How to better translate French into English

There are three main ways to translate French into English, each with its own advantages and disadvantages.

Firstly, you can use your own knowledge of French and English to help you accurately translate a text or document.

If there is any vocabulary that you do not know, understand, or recognise, use a paper dictionary such as a Collins French dictionary, or as we are in the twenty-first century and we have a variety of technology at our disposal, you can use an online dictionary, such as WordReference or Reverso, for example. The advantages of this method are that it is quite simple, and you don’t need to have so many tools at your disposal, and you can get a very accurate text at the end of the translation process. The disadvantage of this method is that perhaps it is too much manual work involved in translating a document.

The second main way of translating French into English is to use an app to do the translation, such as TripLingo or Jibbigo.

The advantages of this translation process are that everything is done for you in the app, except the quality assurance, but that works better with human input. But, the main disadvantage of this method is that the translation from the app may not be as accurate as it needs to be, for example, if you are translating a business document, you need to convey the right sense in both languages, so this will still need some human input to correct this issue.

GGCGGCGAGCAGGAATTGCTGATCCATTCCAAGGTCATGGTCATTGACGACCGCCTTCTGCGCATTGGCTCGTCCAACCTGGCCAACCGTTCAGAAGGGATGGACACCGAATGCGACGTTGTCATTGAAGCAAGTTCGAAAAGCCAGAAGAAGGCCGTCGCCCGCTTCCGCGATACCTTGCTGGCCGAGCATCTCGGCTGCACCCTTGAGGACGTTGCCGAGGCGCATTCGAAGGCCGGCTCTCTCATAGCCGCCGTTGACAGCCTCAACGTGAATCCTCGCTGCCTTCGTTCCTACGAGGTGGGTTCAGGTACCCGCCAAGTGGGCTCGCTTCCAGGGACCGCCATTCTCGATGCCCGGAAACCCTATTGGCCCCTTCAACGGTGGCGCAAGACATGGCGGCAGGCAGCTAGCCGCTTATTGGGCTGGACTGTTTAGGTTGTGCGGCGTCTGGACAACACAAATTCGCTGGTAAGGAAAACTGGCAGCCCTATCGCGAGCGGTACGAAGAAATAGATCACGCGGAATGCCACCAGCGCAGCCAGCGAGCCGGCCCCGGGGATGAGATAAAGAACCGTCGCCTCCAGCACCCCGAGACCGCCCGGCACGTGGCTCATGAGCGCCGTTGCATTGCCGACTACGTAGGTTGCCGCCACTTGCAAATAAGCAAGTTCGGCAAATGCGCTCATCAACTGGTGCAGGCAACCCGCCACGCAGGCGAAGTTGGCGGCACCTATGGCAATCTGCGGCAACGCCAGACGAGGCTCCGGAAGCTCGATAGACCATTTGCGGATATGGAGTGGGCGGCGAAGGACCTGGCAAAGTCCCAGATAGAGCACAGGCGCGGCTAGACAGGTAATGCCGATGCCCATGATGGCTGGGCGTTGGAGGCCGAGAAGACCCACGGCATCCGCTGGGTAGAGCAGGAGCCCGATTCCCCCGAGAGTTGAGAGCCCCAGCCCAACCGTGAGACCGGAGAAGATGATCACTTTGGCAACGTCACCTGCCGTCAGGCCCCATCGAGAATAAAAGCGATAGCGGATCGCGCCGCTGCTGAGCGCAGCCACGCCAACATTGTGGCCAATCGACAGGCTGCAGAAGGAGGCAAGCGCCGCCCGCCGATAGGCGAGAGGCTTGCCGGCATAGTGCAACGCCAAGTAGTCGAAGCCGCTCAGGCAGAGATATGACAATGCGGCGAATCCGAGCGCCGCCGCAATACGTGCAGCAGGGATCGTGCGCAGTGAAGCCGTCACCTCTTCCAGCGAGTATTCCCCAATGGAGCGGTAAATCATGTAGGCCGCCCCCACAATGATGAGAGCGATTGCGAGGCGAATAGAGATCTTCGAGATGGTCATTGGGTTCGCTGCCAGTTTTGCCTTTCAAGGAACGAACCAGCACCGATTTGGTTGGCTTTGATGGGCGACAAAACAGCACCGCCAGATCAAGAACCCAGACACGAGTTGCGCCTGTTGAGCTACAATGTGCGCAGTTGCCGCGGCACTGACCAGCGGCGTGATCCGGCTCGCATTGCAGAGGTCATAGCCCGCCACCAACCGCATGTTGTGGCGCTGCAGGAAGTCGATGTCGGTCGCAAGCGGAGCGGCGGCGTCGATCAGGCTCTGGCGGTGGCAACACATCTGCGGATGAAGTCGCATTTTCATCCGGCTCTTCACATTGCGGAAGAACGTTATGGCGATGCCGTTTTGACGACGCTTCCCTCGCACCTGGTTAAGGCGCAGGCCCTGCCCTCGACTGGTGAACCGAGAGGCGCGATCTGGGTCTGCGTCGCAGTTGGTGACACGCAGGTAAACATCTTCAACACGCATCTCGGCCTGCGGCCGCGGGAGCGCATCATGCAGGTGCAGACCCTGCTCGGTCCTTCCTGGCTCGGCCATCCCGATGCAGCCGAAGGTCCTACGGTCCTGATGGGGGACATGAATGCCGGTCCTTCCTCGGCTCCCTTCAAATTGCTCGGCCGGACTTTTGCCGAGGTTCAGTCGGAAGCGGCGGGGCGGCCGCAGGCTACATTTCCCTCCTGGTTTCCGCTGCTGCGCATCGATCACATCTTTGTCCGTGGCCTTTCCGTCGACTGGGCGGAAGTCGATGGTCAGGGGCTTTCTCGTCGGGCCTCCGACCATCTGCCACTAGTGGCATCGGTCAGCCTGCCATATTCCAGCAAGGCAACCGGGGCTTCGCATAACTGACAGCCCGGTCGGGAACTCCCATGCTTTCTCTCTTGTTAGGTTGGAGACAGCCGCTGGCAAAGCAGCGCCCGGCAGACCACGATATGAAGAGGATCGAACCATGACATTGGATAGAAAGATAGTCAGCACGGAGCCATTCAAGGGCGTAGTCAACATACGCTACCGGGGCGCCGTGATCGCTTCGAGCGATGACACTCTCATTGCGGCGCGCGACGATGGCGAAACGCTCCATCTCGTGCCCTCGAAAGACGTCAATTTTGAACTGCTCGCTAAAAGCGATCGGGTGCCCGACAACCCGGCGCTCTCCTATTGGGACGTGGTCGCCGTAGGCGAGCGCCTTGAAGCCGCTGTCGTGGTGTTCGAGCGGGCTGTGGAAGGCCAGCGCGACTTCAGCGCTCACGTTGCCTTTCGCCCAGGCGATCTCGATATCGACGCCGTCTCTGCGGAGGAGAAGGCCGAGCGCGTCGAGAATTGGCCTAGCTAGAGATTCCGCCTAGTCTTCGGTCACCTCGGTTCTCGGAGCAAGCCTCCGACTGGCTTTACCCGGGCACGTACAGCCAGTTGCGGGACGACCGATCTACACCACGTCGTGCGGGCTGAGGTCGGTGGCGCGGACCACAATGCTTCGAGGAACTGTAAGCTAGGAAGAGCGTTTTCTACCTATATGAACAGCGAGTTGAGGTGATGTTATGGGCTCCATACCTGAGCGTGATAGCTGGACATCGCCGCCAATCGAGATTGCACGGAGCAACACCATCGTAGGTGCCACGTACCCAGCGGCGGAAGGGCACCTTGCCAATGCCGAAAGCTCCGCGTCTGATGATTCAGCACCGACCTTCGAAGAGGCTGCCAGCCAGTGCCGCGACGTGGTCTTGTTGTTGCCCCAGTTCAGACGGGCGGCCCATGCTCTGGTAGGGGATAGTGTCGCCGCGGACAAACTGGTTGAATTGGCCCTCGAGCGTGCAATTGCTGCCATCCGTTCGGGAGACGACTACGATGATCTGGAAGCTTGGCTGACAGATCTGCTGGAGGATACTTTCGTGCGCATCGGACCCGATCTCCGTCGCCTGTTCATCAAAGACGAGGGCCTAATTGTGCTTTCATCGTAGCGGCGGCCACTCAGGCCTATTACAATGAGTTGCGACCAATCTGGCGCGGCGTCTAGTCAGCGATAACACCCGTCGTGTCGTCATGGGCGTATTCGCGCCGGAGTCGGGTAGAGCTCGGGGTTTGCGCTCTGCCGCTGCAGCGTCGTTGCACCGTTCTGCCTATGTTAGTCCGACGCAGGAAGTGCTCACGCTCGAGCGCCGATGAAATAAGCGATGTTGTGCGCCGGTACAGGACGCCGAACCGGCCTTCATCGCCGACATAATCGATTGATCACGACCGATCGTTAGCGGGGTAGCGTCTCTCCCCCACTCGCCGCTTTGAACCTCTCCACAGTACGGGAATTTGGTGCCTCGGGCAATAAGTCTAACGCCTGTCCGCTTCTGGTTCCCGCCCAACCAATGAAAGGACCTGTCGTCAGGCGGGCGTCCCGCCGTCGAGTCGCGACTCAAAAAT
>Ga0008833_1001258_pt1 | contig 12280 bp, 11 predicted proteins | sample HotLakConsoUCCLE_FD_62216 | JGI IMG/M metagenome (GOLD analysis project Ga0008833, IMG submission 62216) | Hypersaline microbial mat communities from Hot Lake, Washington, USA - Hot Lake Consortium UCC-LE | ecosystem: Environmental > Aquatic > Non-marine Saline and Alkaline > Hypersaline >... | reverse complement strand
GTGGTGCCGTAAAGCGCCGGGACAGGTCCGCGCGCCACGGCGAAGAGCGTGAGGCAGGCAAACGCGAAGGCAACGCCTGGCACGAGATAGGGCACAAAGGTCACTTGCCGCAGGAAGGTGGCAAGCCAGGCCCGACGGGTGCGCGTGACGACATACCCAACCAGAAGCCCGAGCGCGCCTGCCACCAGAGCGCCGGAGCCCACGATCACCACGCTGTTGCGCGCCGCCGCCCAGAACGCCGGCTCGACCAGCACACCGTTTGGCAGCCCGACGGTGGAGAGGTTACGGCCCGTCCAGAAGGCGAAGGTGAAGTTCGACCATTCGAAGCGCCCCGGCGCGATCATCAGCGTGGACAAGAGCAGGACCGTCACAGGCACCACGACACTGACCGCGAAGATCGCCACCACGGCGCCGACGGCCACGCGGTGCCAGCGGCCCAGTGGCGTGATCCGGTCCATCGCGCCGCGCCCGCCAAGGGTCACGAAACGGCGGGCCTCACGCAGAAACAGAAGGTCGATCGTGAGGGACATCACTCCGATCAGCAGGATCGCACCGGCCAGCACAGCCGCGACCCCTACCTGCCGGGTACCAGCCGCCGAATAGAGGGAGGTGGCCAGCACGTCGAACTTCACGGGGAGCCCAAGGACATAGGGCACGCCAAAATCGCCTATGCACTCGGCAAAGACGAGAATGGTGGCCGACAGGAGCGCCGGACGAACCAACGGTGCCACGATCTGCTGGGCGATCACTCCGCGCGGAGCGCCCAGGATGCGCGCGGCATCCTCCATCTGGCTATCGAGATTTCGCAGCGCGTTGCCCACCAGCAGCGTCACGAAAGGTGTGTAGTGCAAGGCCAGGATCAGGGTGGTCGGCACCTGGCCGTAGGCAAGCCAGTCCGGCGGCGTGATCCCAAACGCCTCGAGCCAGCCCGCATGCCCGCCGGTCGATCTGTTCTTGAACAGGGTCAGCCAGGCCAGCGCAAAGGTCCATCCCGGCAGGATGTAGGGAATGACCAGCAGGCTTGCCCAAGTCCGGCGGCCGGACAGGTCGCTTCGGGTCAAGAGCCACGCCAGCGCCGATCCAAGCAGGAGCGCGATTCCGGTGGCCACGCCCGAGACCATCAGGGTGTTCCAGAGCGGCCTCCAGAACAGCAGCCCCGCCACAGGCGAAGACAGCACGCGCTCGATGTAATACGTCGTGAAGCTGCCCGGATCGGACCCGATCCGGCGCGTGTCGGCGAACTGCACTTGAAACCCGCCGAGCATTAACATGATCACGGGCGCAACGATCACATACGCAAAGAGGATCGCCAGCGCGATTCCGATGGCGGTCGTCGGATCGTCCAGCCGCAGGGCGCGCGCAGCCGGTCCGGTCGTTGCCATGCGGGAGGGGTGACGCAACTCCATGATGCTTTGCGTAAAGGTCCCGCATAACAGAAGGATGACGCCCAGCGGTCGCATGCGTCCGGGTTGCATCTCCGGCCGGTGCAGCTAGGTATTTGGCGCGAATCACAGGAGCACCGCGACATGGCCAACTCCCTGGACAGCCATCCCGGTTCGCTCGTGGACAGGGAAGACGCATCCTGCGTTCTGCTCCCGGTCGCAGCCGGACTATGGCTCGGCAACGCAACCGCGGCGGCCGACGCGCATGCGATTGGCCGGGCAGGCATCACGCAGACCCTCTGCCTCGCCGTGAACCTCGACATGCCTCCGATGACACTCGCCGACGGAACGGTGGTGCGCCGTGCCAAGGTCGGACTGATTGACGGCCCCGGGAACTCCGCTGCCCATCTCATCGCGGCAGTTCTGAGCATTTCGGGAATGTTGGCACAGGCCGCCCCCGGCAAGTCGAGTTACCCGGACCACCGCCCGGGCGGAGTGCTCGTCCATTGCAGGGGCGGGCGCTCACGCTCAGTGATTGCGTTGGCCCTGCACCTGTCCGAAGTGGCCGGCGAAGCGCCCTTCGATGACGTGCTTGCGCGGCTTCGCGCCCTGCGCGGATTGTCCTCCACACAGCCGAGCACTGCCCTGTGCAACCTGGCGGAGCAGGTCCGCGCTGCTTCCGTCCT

Thirdly, you could use a CAT tool, such as Memsource or Trados, which is a common tool used by professional translators for a professional translation company. The advantages of this method are that, they are very clever software programmes, so it will create a translation memory and you can also create a term base to help you save recurring terms. I don’t believe this method has any considerable disadvantages.

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